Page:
Editorial: PM Browne misguided as usual

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The recent secretive agreement between the government of Antigua and Barbuda and Global Ports Holding (Antigua) Limited (GPH) has generated much debate and consternation since the terms of the agreement came to light. In fact, the opposition to the agreement has been widespread and has spawned the creation of an entity called the FAITHFUL NATIONALS comprised of individuals and organizations from a wide cross-section of  the society.

On the 30th day of April 2019, three concerned citizens in the persons of James Spencer, Clefrin Colbourne and Sir George Ryan brought a judicial review claim against the GPH agreement through their attorney Harold Lovell, leader of the United Progressive Party. Of course, because of the attorney who represents the Claimants, the government believes the claim lacks merit and is purely political.

From the moment the filing of the claim became public knowledge, Prime Minister Gaston Browne, his chief-of-staff Lionel ‘‘Max’’ Hurst, and other apologists and propagandists for the ruling party on Pointe

FM Radio station commenced their ridicule of the claim – some even before or without reading a copy of it. As if they were all reading from the same prepared script, their refrain was the same.

What was the refrain you may ask? It was Max Hurst himself during his weekly Cabinet briefing who stated that the claim was frivolous and vexatious, poorly drafted and failed to ask for the remedy of an injunction. This was repeated by the Prime Minister and the propanandists, apologists and some sycophants who called into the Pointe FM Radio station. While these people, including the Prime Minister, can be excused for the idiocy of their statement, Max Hurst should not be readily excused since he is an American-trained attorney and should know better. Not asking for the remedy of an injunction does not mean the claim is weak or frivolous.

In fact, injunctive relief would not be appropriate in the judicial review claim since what is being challenged by the Claimants is the lawfulness of the actions by the government before entering into the agreement with GPH.

A single example will support my contention: Before the government could have entered into an agreement with GPH, it is a requirement of the Tenders Board Act Chapter 424A of the Laws of Antigua and Barbuda that the government should first put out for tender the services that it wishes to have undertaken on its behalf. This was not done. To get around the requirement for tender, the government – as required by the Tenders Board (Amendment) Act 2002 – would have to seek an exemption from the tenders’ procedure. This was  not done either.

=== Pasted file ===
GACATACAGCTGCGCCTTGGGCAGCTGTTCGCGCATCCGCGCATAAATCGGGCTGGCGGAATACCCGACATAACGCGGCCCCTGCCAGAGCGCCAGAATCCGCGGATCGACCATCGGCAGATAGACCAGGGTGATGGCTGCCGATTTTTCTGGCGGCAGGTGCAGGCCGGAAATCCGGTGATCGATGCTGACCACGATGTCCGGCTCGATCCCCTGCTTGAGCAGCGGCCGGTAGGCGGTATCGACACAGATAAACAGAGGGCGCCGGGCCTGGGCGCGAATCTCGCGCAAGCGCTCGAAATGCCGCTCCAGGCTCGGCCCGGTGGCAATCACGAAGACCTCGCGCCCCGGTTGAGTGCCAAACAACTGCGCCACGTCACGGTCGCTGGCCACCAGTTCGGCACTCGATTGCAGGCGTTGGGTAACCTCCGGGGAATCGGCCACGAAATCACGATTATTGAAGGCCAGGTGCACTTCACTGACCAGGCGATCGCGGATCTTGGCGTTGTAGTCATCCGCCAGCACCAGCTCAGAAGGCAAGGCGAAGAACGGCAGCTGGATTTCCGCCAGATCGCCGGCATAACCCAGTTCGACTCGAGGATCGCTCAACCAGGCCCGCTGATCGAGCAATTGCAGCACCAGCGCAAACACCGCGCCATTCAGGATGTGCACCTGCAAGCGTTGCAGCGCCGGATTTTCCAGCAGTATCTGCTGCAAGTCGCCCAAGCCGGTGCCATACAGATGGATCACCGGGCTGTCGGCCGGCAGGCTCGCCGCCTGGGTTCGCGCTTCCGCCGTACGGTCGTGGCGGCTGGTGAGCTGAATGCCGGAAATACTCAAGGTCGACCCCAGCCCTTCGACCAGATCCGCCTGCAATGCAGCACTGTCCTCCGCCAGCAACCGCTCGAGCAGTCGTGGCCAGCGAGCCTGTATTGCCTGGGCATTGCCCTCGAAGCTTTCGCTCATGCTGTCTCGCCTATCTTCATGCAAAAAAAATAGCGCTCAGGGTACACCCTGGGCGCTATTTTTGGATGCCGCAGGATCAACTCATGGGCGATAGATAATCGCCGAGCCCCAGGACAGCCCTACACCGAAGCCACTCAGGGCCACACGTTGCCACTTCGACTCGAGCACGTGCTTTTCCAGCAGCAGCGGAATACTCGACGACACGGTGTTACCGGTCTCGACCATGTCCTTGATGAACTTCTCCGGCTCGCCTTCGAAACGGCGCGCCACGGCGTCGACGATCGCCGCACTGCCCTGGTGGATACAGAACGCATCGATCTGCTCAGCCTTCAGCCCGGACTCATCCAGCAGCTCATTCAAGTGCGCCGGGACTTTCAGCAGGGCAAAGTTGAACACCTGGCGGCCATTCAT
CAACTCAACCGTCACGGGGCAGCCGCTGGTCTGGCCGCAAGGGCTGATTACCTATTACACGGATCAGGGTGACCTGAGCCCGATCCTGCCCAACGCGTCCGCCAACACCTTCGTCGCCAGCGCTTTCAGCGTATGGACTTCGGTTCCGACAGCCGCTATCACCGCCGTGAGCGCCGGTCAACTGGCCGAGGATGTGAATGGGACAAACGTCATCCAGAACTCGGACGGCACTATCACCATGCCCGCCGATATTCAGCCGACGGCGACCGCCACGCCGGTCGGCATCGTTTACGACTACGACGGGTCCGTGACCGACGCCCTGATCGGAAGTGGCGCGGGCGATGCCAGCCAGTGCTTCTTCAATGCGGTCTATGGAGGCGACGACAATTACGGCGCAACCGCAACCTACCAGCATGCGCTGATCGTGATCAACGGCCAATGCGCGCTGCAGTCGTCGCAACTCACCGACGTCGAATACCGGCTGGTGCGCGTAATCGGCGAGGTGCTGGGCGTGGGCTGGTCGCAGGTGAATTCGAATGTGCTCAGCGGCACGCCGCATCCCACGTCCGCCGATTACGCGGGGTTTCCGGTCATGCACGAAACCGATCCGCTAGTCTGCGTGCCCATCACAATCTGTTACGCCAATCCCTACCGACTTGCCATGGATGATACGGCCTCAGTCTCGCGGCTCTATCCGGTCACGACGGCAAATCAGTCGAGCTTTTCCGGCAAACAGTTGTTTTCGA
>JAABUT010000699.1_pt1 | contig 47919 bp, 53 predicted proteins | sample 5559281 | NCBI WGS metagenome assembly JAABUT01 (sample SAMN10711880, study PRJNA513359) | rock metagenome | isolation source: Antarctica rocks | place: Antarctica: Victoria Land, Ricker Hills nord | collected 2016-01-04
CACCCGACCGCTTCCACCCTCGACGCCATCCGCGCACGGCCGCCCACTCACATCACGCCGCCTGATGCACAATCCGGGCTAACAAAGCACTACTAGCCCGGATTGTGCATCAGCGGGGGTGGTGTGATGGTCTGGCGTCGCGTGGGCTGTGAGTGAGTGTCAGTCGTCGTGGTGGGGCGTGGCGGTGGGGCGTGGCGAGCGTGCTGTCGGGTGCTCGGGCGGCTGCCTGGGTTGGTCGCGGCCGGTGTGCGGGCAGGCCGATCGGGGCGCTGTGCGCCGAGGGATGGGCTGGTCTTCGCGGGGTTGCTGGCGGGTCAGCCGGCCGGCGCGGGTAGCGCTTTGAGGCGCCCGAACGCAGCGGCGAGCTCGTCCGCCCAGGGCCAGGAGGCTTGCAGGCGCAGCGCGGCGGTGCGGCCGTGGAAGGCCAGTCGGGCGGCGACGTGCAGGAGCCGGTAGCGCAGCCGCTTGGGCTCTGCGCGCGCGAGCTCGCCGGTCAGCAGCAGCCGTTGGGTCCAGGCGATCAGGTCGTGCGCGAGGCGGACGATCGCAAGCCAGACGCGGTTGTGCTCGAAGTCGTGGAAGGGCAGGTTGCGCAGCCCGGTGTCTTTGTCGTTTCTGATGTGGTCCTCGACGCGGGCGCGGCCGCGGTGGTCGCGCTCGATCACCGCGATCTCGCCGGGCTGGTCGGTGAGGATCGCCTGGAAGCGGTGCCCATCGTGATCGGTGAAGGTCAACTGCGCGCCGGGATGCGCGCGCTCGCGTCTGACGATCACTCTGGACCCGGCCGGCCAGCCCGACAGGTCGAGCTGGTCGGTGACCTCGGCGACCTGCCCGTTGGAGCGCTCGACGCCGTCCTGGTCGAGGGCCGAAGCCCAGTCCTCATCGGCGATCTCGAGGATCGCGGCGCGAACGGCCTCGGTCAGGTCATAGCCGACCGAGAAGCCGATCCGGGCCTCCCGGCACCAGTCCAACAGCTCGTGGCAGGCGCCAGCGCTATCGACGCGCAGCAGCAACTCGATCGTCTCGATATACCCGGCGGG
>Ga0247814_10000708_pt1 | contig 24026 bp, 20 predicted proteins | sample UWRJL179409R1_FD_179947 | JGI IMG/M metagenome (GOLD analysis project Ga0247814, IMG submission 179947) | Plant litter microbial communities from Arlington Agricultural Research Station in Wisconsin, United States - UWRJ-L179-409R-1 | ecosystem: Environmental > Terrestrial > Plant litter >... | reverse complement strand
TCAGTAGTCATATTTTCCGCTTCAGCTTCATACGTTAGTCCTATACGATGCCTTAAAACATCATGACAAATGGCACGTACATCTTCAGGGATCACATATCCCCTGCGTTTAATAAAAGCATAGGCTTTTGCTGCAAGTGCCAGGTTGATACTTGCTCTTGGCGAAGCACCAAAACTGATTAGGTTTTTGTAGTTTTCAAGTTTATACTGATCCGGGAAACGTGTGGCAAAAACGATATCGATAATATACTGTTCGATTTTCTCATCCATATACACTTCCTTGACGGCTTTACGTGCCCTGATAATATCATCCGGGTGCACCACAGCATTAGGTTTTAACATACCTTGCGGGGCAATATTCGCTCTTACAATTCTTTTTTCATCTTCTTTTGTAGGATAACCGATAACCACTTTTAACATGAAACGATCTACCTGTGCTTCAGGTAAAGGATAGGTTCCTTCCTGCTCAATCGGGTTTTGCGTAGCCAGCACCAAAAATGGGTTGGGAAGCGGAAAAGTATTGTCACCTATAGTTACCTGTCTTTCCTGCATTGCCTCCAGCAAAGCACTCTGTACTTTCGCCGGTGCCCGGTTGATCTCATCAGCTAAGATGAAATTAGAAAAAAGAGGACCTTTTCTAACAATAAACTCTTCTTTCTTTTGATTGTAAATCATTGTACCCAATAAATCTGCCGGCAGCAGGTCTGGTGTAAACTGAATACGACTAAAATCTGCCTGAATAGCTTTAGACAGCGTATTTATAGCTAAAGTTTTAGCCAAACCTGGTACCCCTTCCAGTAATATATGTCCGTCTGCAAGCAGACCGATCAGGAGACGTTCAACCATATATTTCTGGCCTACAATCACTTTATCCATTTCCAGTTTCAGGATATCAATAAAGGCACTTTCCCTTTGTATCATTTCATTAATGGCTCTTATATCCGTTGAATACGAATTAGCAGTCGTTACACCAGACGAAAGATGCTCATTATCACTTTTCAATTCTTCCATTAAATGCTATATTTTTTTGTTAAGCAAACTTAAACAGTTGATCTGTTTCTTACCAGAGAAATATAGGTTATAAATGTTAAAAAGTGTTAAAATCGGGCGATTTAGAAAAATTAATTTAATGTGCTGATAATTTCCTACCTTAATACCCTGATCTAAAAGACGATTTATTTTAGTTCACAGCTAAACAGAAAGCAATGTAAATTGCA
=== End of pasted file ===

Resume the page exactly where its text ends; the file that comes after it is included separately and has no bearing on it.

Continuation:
What this means, therefore, is that the government acted unlawfully when it entered into the agreement with GPH. Are you surprised by this? I would posit that you should not, since from 2014 after the government assumed office, its actions have invariably been at variance with the Rule of Law.

There are many other instances of the unlawful actions by the government before they entered into the agreement with GPH, which was signed on the 31st day of January, 2019. However, as I indicated earlier, one example should suffice to support my contention.

What the action by the Claimants is seeking to do, therefore, is to ask the Court for several declarations that the actions of the government, in not adhering to the requirements of the law before entering into the agreement with GPH, are null and void and of no effect.

Ultimately, the essential remedy that the Claimants will be seeking is an Order of certiorari, given the several unlawful actions of the government, to quash the agreement reached between the government and GPH for all its extant illegalities. Injunctive relief, as the Prime Minister and his apologists and propagandists seem to think is a necessity, only goes to underscore their ignorance of the law.

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